We need to create more space and time for those whom we want to love. We need to break modernity's mesmerizing stranglehold so that we can refocus on relationships. We don't necessarily have to make sweeping changes in our lifestyle tomorrow. Indeed, almost without exception, real spiritual progress happens in tiny but consistent steps forward. But we cannot allow ourselves to be distracted by the enticing onslaught of "progress" and expect to focus simultaneously on a significant other.

Real spiritual progress happens in tiny but consistent steps forward.

The pursuit of kedusha doesn't demand that we rid ourselves of cell phones and pagers, although it might require that we turn them off during certain crucial hours every day. If used intelligently, certain technologies - like answering machines and voice-mail services -- can even help create the privacy and quiet necessary for kedusha to flourish.

Breaking our food-fascination doesn't require abandoning Chinese cuisine or Ben & Jerry's, but it might help to limit such indulgences to Shabbat, holidays, and other simchas that help us focus less on the repast and more on God and our loved ones.

Many Jews already concentrate their clothing purchases in the periods around the holidays, and more rigorous adherence to this regimen would free us from ritual puttering around the mall and chronic rifling through clothing catalogs and advertising supplements during the interim months. Although we don't need to walk away from a successful career in order to live a sanctified life, we might need to make room in our professional schedule for prayer, daily Torah learning, and perhaps even dinner with the kids.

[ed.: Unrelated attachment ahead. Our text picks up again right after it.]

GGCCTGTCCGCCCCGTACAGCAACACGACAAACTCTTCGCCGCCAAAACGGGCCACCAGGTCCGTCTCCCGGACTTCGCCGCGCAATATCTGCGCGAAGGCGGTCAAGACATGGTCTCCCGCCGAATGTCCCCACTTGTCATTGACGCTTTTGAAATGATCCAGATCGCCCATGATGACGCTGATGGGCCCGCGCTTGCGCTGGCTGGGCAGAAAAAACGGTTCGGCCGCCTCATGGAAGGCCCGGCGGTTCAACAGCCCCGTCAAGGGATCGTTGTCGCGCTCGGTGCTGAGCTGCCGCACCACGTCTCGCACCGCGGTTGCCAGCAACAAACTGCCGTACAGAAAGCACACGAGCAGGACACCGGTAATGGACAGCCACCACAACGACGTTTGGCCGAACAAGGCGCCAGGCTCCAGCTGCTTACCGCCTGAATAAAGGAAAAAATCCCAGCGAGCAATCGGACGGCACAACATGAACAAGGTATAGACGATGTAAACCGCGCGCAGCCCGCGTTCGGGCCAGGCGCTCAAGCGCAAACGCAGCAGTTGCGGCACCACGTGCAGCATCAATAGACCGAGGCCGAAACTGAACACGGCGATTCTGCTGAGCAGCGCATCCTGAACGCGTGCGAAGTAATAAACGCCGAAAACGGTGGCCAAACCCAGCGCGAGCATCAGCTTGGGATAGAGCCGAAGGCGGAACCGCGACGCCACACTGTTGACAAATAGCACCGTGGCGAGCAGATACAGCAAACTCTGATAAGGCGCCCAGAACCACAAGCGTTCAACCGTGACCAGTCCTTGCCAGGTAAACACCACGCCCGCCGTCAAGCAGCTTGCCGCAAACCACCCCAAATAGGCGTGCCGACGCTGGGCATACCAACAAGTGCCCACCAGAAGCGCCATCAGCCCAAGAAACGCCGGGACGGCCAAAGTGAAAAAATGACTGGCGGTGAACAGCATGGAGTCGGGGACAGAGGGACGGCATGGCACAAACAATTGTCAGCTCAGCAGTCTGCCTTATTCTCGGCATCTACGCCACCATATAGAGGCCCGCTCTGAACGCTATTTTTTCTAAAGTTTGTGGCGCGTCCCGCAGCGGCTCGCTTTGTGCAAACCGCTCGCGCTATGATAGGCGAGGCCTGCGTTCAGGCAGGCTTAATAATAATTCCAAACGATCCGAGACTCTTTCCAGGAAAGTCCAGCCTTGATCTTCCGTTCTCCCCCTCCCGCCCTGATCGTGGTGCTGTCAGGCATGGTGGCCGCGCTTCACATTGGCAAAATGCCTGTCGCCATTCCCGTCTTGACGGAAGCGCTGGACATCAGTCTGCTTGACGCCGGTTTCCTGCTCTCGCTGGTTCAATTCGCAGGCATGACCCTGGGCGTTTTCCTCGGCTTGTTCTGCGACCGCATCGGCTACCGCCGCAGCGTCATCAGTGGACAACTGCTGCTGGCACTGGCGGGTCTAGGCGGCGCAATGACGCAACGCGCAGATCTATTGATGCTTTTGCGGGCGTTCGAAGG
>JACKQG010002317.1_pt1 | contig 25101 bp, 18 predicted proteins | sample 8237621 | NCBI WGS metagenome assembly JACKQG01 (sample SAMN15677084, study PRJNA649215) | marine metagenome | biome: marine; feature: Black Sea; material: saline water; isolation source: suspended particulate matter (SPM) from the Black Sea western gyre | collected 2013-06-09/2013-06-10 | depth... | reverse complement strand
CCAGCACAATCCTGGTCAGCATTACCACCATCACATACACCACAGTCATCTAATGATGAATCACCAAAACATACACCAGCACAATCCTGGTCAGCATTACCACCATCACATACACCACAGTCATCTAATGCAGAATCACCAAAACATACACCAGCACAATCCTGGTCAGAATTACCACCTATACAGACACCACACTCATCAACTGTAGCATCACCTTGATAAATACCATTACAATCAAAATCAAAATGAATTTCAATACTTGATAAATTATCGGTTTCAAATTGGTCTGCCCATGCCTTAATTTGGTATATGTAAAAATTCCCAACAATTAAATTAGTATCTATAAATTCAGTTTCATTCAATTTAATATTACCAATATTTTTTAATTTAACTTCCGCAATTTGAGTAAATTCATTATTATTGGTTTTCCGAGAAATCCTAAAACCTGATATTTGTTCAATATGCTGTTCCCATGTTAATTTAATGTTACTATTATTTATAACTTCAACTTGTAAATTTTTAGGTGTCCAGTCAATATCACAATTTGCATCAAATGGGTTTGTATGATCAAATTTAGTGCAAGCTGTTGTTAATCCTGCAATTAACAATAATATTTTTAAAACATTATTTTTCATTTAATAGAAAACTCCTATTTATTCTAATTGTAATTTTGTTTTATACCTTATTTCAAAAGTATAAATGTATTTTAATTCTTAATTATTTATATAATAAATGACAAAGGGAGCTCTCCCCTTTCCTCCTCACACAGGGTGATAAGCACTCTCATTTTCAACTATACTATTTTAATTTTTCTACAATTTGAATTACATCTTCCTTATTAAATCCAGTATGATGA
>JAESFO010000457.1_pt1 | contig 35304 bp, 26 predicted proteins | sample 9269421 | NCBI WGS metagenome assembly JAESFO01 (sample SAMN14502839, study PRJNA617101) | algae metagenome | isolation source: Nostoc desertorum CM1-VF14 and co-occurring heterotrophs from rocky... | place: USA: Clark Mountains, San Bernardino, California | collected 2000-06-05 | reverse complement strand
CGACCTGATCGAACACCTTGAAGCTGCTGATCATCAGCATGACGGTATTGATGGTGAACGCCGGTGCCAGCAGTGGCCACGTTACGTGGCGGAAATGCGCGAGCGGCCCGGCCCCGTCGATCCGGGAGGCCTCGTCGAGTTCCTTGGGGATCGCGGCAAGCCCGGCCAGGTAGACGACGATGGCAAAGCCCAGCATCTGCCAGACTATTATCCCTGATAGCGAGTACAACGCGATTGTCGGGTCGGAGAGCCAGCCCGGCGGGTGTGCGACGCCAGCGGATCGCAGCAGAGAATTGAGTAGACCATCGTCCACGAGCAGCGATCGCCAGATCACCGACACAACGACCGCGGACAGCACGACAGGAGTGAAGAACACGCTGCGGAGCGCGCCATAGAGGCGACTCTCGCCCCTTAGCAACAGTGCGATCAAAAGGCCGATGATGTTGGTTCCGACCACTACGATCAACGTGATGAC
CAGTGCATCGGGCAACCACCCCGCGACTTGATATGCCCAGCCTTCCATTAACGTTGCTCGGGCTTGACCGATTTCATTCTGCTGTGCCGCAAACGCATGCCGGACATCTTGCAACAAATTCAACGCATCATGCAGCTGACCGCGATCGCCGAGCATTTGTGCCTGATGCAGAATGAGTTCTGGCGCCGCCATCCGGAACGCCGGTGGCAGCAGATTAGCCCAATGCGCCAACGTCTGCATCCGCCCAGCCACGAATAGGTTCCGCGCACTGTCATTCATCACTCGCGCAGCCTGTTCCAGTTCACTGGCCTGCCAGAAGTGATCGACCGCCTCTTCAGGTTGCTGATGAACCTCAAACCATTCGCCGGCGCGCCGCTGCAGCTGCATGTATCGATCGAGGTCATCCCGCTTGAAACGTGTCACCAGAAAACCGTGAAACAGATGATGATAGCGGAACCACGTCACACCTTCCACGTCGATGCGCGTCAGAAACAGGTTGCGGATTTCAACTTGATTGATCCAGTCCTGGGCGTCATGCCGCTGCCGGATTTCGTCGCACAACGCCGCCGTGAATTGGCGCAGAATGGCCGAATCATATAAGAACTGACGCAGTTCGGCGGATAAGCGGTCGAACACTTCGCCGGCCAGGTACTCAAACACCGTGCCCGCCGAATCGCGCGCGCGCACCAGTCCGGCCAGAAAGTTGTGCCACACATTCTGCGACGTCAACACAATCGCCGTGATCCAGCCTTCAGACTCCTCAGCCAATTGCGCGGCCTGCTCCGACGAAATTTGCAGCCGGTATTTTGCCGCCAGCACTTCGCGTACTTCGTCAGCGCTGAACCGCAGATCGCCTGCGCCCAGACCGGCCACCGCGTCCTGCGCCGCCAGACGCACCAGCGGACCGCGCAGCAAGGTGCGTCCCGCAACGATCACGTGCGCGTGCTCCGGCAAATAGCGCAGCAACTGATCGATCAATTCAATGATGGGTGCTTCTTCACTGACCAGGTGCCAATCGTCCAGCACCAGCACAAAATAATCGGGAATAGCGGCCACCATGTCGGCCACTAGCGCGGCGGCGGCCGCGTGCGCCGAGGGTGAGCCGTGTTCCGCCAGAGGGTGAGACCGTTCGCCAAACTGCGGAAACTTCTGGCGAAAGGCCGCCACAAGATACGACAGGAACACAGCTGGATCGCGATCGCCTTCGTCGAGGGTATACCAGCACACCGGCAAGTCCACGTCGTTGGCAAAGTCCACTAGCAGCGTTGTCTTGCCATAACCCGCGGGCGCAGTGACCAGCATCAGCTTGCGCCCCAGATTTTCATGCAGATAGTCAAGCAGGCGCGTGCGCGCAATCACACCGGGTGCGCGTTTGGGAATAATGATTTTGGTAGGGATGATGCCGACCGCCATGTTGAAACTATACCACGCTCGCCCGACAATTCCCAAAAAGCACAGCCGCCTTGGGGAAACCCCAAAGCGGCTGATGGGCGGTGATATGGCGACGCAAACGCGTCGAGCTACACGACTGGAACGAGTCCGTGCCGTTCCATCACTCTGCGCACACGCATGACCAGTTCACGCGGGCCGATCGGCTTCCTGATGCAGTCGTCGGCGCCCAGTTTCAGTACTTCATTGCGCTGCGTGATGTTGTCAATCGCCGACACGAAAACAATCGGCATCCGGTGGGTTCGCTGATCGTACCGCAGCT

This is not an exhaustive or universally applicable list of recommendations; neither can all of these be instituted at once. But we could make it a family custom to take one small, practical step towards kedusha every year, perhaps on Rosh Hashana. The effects of such a custom over a 5- or 10-year period are probably beyond anything we can imagine.


Several years ago a secular, single woman had a Shabbat meal with my family. It was Friday night. She sat very quietly watching us talk, laugh, and sing. At the end of the evening, she turned to me and with burning seriousness asked how I managed to have such warm relationships with my wife and children. Like many people growing up at this point in human history, this woman had never seen kedusha, and it shook her.

The truth is that virtually every Jew has the potential for real kedusha in his or her life. We have Shabbat. We have holidays. During these special times, we do withdraw from distractions and try to focus more on God and family. Kashrut limits our culinary indulgences.

The intricate Torah system creates time and space for closeness. God told us "You will be a kingdom of priests and a goy kadosh", and we often experience the fulfillment of that promise. Now we would just like to experience it a bit more.

If we make a courageous commitment today, perhaps next year we will look back and declare: "Its beginning was labor and its end reward; its beginning was exertion and its end a gift. It began with our sanctifying ourselves and ended with us being sanctified."